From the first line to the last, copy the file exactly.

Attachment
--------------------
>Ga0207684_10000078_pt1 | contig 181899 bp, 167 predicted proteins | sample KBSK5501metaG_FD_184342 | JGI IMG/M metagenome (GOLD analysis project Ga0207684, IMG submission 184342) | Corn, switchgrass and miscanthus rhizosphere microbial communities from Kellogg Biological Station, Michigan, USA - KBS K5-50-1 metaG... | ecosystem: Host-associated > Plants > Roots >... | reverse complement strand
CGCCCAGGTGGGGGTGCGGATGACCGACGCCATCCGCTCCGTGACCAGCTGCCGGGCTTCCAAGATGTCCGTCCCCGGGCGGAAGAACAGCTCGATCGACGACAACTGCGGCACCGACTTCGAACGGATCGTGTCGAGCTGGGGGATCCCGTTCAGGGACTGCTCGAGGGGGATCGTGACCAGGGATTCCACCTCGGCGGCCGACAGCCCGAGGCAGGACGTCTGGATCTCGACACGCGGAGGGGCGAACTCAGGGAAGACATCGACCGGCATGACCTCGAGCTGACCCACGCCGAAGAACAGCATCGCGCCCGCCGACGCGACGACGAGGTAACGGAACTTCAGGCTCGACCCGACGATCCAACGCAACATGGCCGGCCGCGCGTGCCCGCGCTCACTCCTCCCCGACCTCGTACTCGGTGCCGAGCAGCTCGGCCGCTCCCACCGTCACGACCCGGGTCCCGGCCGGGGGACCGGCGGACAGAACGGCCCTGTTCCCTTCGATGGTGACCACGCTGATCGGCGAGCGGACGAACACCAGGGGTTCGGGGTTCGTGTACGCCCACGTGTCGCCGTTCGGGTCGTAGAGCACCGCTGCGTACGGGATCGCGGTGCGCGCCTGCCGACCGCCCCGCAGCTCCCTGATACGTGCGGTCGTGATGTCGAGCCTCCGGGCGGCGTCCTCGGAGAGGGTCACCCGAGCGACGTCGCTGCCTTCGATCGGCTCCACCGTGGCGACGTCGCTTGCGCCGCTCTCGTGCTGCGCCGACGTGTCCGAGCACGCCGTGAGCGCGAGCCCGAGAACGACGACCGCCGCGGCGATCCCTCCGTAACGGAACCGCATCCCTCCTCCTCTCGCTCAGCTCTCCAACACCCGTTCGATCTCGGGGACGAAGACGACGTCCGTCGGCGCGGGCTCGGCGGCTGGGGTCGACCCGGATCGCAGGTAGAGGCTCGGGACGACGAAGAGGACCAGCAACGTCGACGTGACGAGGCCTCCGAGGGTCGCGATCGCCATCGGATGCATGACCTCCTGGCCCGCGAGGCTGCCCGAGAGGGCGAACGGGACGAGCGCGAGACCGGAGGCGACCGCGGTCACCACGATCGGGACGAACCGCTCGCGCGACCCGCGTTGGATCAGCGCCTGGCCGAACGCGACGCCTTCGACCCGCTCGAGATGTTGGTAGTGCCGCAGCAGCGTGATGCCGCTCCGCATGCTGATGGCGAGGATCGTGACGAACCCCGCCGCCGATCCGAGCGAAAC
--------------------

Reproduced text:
>Ga0207684_10000078_pt1 | contig 181899 bp, 167 predicted proteins | sample KBSK5501metaG_FD_184342 | JGI IMG/M metagenome (GOLD analysis project Ga0207684, IMG submission 184342) | Corn, switchgrass and miscanthus rhizosphere microbial communities from Kellogg Biological Station, Michigan, USA - KBS K5-50-1 metaG... | ecosystem: Host-associated > Plants > Roots >... | reverse complement strand
CGCCCAGGTGGGGGTGCGGATGACCGACGCCATCCGCTCCGTGACCAGCTGCCGGGCTTCCAAGATGTCCGTCCCCGGGCGGAAGAACAGCTCGATCGACGACAACTGCGGCACCGACTTCGAACGGATCGTGTCGAGCTGGGGGATCCCGTTCAGGGACTGCTCGAGGGGGATCGTGACCAGGGATTCCACCTCGGCGGCCGACAGCCCGAGGCAGGACGTCTGGATCTCGACACGCGGAGGGGCGAACTCAGGGAAGACATCGACCGGCATGACCTCGAGCTGACCCACGCCGAAGAACAGCATCGCGCCCGCCGACGCGACGACGAGGTAACGGAACTTCAGGCTCGACCCGACGATCCAACGCAACATGGCCGGCCGCGCGTGCCCGCGCTCACTCCTCCCCGACCTCGTACTCGGTGCCGAGCAGCTCGGCCGCTCCCACCGTCACGACCCGGGTCCCGGCCGGGGGACCGGCGGACAGAACGGCCCTGTTCCCTTCGATGGTGACCACGCTGATCGGCGAGCGGACGAACACCAGGGGTTCGGGGTTCGTGTACGCCCACGTGTCGCCGTTCGGGTCGTAGAGCACCGCTGCGTACGGGATCGCGGTGCGCGCCTGCCGACCGCCCCGCAGCTCCCTGATACGTGCGGTCGTGATGTCGAGCCTCCGGGCGGCGTCCTCGGAGAGGGTCACCCGAGCGACGTCGCTGCCTTCGATCGGCTCCACCGTGGCGACGTCGCTTGCGCCGCTCTCGTGCTGCGCCGACGTGTCCGAGCACGCCGTGAGCGCGAGCCCGAGAACGACGACCGCCGCGGCGATCCCTCCGTAACGGAACCGCATCCCTCCTCCTCTCGCTCAGCTCTCCAACACCCGTTCGATCTCGGGGACGAAGACGACGTCCGTCGGCGCGGGCTCGGCGGCTGGGGTCGACCCGGATCGCAGGTAGAGGCTCGGGACGACGAAGAGGACCAGCAACGTCGACGTGACGAGGCCTCCGAGGGTCGCGATCGCCATCGGATGCATGACCTCCTGGCCCGCGAGGCTGCCCGAGAGGGCGAACGGGACGAGCGCGAGACCGGAGGCGACCGCGGTCACCACGATCGGGACGAACCGCTCGCGCGACCCGCGTTGGATCAGCGCCTGGCCGAACGCGACGCCTTCGACCCGCTCGAGATGTTGGTAGTGCCGCAGCAGCGTGATGCCGCTCCGCATGCTGATGGCGAGGATCGTGACGAACCCCGCCGCCGATCCGAGCGAAAC